5 Depressing Facts About Montana
Montana is for the adventurous, spirited people in mind – if you are able to see beauty in a dry, cold/hot area with a long history of pioneers who live a simpler life, come on – we're waiting for you. Montana has it's arms open waiting for anyone who would like to be part of the life here.
However, we can't deny that Montana does have it's downfalls. Everything from the violent seasonal weather, to the lack of shopping options can drive most residents crazy. Yet, rather than be a Debbie Downer and rehash the negatives about our state, it's best to glance over this list and prepare yourself what might depress you in the long run. This way you can be aware of what might make you sad and counter it with other, more positive activities like family time and outdoor activities.
Hot Summers, Cold Winters
If you aren't much of a snowboarder or skier, winters in Montana can wear out it's welcome pretty quickly. Starting in late October, and hanging out like an unwelcome guest until the middle of March, the snow is possibly the one thing that would keep most coastal residents away. When it comes to summer time, the heat can reach as high as 110 degrees. Not exactly Phoenix weather, but still pretty scorching.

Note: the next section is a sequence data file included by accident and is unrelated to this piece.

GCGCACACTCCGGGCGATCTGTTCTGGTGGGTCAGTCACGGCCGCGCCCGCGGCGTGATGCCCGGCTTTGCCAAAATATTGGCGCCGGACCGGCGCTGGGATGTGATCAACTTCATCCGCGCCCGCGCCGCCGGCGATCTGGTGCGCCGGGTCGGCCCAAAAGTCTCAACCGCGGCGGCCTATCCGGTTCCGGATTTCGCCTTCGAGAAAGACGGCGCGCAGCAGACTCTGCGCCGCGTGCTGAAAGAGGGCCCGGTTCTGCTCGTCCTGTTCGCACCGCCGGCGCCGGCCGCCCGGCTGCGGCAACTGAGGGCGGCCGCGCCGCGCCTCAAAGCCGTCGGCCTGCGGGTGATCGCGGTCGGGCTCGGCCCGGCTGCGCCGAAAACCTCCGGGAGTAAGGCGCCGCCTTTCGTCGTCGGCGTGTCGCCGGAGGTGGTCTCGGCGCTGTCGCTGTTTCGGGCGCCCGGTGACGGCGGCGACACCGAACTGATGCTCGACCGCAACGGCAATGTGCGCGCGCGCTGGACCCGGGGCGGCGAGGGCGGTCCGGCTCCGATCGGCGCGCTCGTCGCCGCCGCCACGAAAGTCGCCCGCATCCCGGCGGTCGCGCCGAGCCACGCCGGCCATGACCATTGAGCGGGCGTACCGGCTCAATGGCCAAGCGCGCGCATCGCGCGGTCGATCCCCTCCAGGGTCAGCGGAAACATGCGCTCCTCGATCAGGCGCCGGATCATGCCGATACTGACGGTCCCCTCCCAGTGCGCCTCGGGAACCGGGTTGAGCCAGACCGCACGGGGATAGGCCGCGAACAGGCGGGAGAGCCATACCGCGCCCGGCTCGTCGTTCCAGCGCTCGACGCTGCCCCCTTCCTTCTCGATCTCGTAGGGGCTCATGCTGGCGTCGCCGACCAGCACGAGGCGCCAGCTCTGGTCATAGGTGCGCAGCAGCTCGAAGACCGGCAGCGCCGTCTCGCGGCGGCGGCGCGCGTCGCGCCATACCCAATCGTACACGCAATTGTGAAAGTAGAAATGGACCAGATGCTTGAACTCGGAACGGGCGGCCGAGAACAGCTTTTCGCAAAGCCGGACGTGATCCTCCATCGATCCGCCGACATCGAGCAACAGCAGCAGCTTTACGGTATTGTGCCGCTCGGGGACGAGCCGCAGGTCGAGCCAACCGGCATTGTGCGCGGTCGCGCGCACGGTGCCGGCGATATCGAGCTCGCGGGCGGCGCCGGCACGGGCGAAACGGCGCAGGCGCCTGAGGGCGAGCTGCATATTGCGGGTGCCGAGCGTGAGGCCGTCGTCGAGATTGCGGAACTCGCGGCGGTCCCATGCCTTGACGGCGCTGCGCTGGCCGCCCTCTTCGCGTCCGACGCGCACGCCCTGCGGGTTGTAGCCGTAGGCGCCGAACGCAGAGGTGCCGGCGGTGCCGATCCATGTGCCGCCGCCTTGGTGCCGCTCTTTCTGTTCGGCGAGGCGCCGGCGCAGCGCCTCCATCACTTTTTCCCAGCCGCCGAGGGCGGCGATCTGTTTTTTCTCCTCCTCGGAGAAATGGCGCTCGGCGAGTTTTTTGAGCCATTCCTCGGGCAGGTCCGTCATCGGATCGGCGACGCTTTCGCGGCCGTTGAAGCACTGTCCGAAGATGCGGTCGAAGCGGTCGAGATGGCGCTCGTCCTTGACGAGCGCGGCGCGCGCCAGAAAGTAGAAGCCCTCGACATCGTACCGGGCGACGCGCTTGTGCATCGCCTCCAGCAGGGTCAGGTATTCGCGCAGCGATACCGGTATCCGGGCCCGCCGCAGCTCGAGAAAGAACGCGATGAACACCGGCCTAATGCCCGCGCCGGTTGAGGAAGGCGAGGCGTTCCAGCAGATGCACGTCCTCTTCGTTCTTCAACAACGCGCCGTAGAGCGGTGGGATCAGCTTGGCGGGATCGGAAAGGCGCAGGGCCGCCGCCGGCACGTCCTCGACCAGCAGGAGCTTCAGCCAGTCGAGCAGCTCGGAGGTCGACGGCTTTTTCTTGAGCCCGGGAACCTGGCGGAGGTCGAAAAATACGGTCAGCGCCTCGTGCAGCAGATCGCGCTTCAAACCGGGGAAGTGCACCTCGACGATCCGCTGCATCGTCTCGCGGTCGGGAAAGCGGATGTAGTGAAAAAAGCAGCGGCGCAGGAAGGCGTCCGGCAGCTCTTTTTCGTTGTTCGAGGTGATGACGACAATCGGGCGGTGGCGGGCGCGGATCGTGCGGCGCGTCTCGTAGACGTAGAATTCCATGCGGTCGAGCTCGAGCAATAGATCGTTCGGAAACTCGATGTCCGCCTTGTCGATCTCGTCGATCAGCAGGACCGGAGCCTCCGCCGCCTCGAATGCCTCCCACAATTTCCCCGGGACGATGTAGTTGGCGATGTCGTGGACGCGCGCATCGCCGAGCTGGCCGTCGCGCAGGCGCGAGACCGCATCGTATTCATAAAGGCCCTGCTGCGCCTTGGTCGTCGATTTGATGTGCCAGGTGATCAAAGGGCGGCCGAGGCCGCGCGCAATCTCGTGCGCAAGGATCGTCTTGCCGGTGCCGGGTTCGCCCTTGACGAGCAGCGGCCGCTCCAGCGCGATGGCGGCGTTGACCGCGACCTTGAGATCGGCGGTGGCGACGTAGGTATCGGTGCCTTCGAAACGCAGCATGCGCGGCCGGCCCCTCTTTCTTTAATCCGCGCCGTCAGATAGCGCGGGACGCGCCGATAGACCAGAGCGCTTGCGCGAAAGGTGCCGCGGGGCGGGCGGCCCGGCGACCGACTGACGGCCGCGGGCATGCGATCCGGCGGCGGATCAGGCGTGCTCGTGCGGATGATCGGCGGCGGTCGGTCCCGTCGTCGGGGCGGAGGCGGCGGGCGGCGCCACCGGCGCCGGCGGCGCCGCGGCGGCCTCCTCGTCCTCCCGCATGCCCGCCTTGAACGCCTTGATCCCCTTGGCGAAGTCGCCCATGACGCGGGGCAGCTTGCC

What's next for the US economy? Nobody knows, but the constant bad news is taking its toll on people in Montana. The American Psychological Association (APA) conducted two online surveys of more than 2,500 people this year and found that respondents' stress levels spiked last winter. Last February, 66 per cent said that the economy was a source of stress.
Lack of Shopping
If you're looking for the shopping that you're accustomed elsewhere, you'll have to drive about 200 minutes west to Spokane for their Northtown and Valley Mall. While Southgate Mall in Missoula gets the job done, the variety of stores may not be enough to satisfy your shopping desires.
Small Town Isolation
Living in a small town in Montana can get pretty depressing. With the lack of entertainment and things to do, one can get pretty bummed out. Coupled with the less connections you have in a place, the less happier you’ll be with the place itself. This means that it’s not city size that matters so much as the quality of your social ties. The lack of connections will influence your experience of place, no matter where you are.
According to the recent 2012 Survey, the divorce rate in Montana is hovering around 30%. That's 1 in 3 marriages ending with irreconcilable differences! However, on the plus side, the ratio of women vs. men is near 50/50. This means the odd of finding the perfect match next time is very good!